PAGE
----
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Name that Location Contest

In February, I posted two photographs as part of a “Name that location” contest (scroll down to see them). The winner of the contest was John Carlton who correctly identified the photos as Profile Lake in New Hampshire and the White River in Vermont. Both great locations to fish and described in detail in my new book. John will receive several soft-hackle marabou Gray Ghosts tied by yours truly.

It is time for another contest so whoever first correctly identifies the river in this photo will receive a free copy of my book hand signed by me. I will give you two hints – this is a warm water fishery and not in Maine. Good luck.

Sunset

Updates

Let me update folks on several things…

First, I will be giving presentations at the Maine Sportsman Show in Augusta on Friday, Saturday, and Sunday, April 1, 2 and 3. Check the schedule on their website. Friday and Saturday my presentation will be “20 Great Fly Fishing Locales that You haven’t Heard of.” Sunday’s presentation will be “Tactics and Locations to Catch Trophy Brook Trout.” I will also be at the Maine Sportsman’s booth Sunday morning and probably other times as well.

Second, I will also be at the Sebago Lake Trout Unlimited Conservation Event/Dinner/Auction on Saturday, April 2 from 4:30 pm. or so on. I will be signing books and wandering around.

Third, let me update you on my books. My first book, “Flyfishing Northern New England’s Seasons,” has been sold out just about everywhere, but the 3rd printing is arriving this week, and will be shipping to stores that have run out. I will have some to sell directly as well and anyone who attended recent talks of mine when they were not available can contact me and I will ship them out to you. My new book, “Fly Fisher’s Guide to New England,” a where-to-go book goes to the printer this week, will be available in Kindle version the week after that, and in the stores to buy in early May. This book is the reason why I have not been seen around much recently. It was an unbelievable amount of work: 4 states, 369 pages of 8 by 11 format, 80 maps, 400 photographs, over 1000 waters described, hatch charts, 100 vacation suggestions, 100 beginner and easy-access suggestions, and a dozen fly patterns. Just the Table of Contents and Indexes are over 10 double column pages. I have been spending some long days doing the final editing, and I  look forward to receiving feedback from readers.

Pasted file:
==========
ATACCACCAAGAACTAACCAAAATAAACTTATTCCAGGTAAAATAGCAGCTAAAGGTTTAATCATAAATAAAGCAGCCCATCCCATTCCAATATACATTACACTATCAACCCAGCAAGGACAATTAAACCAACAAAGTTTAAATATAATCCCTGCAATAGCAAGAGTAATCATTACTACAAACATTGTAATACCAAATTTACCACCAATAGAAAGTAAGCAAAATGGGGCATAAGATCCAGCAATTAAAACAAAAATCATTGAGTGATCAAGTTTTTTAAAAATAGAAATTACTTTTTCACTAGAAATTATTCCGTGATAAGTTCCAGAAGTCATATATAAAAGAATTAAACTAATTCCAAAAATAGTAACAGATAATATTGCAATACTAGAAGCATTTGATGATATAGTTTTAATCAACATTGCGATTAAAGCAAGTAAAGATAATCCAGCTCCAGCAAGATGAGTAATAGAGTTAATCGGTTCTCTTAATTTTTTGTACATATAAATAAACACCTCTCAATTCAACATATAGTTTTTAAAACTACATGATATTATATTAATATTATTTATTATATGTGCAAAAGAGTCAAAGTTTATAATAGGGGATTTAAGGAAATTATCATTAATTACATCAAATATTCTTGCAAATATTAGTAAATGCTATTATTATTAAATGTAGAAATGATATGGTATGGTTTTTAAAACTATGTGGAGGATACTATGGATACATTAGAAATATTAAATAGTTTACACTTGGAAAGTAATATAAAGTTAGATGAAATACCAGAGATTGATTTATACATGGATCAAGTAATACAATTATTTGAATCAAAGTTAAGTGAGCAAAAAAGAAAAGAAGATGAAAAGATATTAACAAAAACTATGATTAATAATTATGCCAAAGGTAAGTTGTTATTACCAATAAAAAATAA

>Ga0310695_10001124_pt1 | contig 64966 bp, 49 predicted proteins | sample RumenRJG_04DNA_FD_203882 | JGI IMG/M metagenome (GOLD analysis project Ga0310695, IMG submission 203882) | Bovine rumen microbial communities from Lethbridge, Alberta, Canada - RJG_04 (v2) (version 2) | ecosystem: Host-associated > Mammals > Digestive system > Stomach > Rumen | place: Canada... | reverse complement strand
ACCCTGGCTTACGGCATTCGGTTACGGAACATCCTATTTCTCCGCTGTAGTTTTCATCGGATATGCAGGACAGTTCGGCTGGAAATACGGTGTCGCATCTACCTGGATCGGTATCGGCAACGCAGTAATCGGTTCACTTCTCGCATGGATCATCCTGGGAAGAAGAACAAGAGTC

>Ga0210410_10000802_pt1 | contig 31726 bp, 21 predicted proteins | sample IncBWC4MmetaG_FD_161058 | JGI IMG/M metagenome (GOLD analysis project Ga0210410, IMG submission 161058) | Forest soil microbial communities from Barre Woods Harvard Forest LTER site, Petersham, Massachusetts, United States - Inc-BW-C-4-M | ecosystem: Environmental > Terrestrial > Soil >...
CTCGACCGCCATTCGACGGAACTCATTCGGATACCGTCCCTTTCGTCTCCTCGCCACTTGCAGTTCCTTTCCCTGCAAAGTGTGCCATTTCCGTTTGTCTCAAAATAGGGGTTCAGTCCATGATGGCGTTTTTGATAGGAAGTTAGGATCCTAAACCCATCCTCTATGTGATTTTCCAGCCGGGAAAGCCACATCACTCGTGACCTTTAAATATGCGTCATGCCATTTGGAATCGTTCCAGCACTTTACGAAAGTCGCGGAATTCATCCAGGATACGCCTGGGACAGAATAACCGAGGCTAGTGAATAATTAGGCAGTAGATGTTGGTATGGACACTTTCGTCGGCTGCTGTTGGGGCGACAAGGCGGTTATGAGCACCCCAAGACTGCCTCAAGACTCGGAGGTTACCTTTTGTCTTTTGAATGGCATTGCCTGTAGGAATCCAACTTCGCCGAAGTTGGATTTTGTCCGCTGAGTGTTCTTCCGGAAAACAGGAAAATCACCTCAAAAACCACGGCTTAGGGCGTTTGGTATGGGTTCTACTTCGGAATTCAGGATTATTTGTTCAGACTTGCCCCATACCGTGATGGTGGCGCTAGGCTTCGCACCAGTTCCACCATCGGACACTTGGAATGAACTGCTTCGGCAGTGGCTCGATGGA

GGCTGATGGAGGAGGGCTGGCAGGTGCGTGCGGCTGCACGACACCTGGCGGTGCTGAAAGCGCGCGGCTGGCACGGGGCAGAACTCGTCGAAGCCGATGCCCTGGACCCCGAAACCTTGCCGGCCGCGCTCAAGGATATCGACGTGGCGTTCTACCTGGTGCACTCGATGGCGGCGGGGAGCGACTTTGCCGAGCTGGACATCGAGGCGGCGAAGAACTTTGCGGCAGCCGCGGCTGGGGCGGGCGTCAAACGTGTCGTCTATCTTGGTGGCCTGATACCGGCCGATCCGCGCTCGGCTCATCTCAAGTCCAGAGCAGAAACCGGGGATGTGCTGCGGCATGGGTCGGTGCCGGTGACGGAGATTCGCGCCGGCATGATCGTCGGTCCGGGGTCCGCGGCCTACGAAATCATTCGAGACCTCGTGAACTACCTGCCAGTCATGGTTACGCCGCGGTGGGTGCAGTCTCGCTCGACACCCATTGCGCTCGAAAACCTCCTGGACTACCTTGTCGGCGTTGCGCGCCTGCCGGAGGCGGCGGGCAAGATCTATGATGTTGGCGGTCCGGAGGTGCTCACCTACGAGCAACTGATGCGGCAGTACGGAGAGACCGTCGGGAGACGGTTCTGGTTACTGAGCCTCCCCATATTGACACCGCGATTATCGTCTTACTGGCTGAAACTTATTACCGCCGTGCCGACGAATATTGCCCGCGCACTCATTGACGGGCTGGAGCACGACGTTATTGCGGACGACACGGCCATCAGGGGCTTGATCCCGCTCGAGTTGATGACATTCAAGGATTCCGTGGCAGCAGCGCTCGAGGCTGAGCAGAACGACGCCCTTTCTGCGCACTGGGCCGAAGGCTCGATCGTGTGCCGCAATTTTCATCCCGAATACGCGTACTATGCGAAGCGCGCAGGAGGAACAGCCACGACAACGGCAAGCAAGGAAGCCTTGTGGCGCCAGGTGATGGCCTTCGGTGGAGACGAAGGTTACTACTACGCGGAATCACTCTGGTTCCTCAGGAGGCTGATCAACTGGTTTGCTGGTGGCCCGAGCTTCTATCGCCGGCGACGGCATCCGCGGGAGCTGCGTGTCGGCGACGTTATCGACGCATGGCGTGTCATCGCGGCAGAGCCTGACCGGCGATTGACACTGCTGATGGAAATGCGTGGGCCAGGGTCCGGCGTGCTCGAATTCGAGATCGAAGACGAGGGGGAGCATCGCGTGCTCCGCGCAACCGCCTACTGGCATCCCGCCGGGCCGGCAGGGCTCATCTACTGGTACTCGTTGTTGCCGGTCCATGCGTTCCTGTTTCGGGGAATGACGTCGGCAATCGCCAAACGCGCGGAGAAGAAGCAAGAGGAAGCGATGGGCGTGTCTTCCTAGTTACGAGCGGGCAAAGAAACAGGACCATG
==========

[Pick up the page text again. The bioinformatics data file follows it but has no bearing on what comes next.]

Fourth, The April Issue of the Maine Sportsman is well worth buying. I supplied the cover and this is the issue with the fish stocking section. But also fun is some of the April Fools articles and columns – look for them.

Spring Ice Out for Rangeley

An increasing number of people are now contacting me asking about my projections for Rangeley ice-out and trying to schedule fishing trips. Here is what I know….or think I know…

  1. Ice is already out in most of New England and already up to central Maine. For most places it is the earliest ever. When I find some relevant articles, I will post links. Ice in more northern Maine locales is still frozen solid and this week ushered in colder weather with snow and night time temps in the teens. If you look at webcams from Moosehead Lake or Bosebuck Camps you can check the status of the ice.
  2. The long-term outlook is for average or below average temps for early April. This may delay ice out and water warm up. However, I am still think ice out will be in mid-April in Rangeley and threaten the all-time record set several years ago. Snow is about gone so the ground will warm up fast and that will raise the ground water temperature.
  3. What does this mean for the fishing? Maine opened the season last week so it means that it is now legal to fish everywhere. I know people are catching trout in small streams. Smelt will run early, once the lake temperatures rise into the low 40’s. Last time the ice went out in mid-April, it took a number of weeks before the smelt ran. But smelt, suckers, black-nose dace, shad, stripers, etc. will all migrate or spawn several weeks early at least.
  4. Hatches will be early as well but not ridiculously so because the maturation of insects is based on cumulative degree-days of the water over the year. But since water temps have been much warmer than normal since basically last summer, I anticipate early hatches, certainly by a week or two.
  5. Sporting Camps such as Grants are opening up earlier than usual.
  6. Lakes and Ponds that are stocked heavily for the ice-fishing crowd will have plenty of fish to be caught in early spring because the ice-fishing season was so short or non-existent, so try places like Crystal Lake in Gray, Maine. Just to name one.